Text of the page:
Revised Manuscript: June 22, 2009

Manuscript Accepted: July 1, 2009

Published: July 20, 2009

**Citation**

Xiaodong Zhang and Lianbo Hu, "Scattering by pure seawater at high salinity," Opt. Express **17**, 12685-12691 (2009)

http://www.opticsinfobase.org/oe/abstract.cfm?URI=oe-17-15-12685

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### References

- A. Morel, “Etude Experimentale de la diffusion de la lumiere par l'eau, les solutions de chlorure de sodium et l'eau de mer optiquement pures,” J. Chim. Phys. 10, 1359–1366 (1966).
- A. Morel, “Note au sujet des constantes de diffusion de la lumiere pour l'eau et l'eau de mer optiquement pures,” Cah. Oceanogr. 20, 157–162 (1968).
- C. D. Mobley, Light and water: radiative transfer in natural waters (Academic Press, San Diego, 1994).
- E. Boss and W. S. Pegau, “Relationship of light scattering at an angle in the backward direction to the backscattering coefficient,” Appl. Opt. 40(30), 5503–5507 (2001). [CrossRef]
- X. Zhang, L. Hu, and M.-X. He, “Scattering by pure seawater: effect of salinity,” Opt. Express 17(7), 5698–5710 (2009). [CrossRef] [PubMed]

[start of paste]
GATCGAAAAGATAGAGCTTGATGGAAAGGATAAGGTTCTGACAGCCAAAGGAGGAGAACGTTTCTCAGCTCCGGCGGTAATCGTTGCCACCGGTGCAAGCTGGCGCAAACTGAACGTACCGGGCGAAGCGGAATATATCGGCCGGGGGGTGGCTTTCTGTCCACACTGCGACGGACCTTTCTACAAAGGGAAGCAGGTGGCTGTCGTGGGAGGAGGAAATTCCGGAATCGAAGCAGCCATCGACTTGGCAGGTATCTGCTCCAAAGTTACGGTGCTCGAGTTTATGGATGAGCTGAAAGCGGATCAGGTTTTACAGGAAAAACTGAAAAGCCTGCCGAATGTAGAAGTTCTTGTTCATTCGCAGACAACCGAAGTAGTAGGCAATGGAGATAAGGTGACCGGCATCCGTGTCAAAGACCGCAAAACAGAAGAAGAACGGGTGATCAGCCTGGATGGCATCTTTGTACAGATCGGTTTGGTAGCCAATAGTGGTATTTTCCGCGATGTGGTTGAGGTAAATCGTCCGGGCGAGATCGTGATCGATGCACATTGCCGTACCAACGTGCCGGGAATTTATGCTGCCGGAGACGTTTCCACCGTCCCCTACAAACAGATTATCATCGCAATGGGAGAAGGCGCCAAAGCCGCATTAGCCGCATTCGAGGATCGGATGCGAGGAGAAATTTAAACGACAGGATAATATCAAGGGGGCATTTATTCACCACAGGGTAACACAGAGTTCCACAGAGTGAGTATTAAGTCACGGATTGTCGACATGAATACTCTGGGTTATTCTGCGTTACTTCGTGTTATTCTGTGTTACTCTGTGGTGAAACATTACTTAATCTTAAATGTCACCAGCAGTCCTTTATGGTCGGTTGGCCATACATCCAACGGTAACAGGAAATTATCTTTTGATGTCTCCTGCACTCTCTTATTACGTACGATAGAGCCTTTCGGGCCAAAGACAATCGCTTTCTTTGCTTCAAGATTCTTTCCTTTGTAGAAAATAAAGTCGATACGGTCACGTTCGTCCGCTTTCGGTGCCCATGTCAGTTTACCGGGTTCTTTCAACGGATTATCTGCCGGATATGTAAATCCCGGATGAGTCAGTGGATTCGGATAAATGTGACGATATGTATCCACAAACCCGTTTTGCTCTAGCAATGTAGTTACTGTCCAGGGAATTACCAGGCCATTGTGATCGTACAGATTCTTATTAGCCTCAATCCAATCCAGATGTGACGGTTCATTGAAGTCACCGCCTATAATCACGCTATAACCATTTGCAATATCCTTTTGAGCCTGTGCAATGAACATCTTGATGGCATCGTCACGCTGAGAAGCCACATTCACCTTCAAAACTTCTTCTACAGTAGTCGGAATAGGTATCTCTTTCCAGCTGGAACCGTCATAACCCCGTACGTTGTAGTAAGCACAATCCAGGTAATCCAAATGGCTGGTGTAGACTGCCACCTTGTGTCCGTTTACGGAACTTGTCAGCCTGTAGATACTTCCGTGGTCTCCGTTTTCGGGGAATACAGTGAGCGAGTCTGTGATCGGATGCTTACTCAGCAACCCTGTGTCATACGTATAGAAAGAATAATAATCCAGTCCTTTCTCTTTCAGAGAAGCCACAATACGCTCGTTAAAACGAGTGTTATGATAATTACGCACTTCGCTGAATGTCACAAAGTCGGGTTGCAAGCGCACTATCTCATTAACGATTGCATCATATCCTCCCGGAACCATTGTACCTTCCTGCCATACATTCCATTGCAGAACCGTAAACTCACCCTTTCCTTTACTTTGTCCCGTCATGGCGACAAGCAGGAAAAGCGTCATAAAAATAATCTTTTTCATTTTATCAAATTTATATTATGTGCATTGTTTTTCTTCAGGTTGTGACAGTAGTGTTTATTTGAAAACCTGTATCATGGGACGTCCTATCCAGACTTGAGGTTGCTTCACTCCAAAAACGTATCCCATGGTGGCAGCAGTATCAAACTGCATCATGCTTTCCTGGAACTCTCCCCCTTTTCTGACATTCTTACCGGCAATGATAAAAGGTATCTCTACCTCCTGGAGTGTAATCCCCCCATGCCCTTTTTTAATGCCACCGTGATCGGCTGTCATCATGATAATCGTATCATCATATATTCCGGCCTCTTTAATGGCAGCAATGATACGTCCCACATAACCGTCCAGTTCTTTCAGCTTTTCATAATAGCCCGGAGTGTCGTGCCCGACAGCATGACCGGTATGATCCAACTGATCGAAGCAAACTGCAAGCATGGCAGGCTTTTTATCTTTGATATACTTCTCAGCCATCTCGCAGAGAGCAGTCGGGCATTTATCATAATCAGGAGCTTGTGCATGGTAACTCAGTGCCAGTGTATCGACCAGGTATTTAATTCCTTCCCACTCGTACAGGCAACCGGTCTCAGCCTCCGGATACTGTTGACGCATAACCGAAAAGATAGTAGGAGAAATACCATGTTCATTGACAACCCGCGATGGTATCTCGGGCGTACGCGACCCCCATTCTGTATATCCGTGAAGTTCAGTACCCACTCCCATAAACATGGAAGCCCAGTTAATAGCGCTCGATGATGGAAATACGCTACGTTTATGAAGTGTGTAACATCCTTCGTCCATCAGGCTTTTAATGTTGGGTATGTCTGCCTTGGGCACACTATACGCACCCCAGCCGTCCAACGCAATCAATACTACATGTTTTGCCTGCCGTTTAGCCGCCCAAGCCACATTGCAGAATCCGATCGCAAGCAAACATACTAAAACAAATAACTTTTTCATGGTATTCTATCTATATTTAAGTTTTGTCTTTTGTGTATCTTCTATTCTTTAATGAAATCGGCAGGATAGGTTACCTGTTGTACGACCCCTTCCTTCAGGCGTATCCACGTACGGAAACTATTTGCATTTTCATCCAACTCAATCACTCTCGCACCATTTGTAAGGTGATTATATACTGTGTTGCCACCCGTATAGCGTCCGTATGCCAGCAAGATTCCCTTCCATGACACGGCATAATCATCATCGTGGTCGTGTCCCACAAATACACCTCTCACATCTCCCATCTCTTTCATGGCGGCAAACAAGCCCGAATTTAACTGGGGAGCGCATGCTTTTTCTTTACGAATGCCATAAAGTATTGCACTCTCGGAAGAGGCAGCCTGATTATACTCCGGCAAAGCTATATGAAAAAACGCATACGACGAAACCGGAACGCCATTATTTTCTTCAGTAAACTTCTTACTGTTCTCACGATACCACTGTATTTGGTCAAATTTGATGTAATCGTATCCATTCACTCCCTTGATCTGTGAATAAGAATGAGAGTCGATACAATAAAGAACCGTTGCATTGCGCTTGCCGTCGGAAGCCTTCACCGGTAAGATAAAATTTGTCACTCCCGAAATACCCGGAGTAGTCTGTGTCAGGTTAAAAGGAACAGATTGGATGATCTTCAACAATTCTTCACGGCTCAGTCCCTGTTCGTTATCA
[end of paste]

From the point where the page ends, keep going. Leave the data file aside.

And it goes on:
- A. Einstein, “Theorie der Opaleszenz von homogenen Flüssigkeiten und Flüssigkeitsgemischen in der Nähe des kritischen Zustandes,” Ann. Phys. 338(16), 1275–1298 (1910). [CrossRef]
- X. Zhang and L. Hu, “Estimating scattering of pure water from density fluctuation of the refractive index,” Opt. Express 17(3), 1671–1678 (2009). [CrossRef] [PubMed]
- B. W. Logan and D. E. Cebulski, “Semimentary Environments of Shark Bay, Western Australian,” in Carbon Sedimentation and Environments, Shark Bay, Western Australia, B. W. Logan, G. R. Davies, J. F. Read, and D. E. Cebulski, eds. (The American Association of Petroleum Geologists, Tulsa, 1970), p. 205.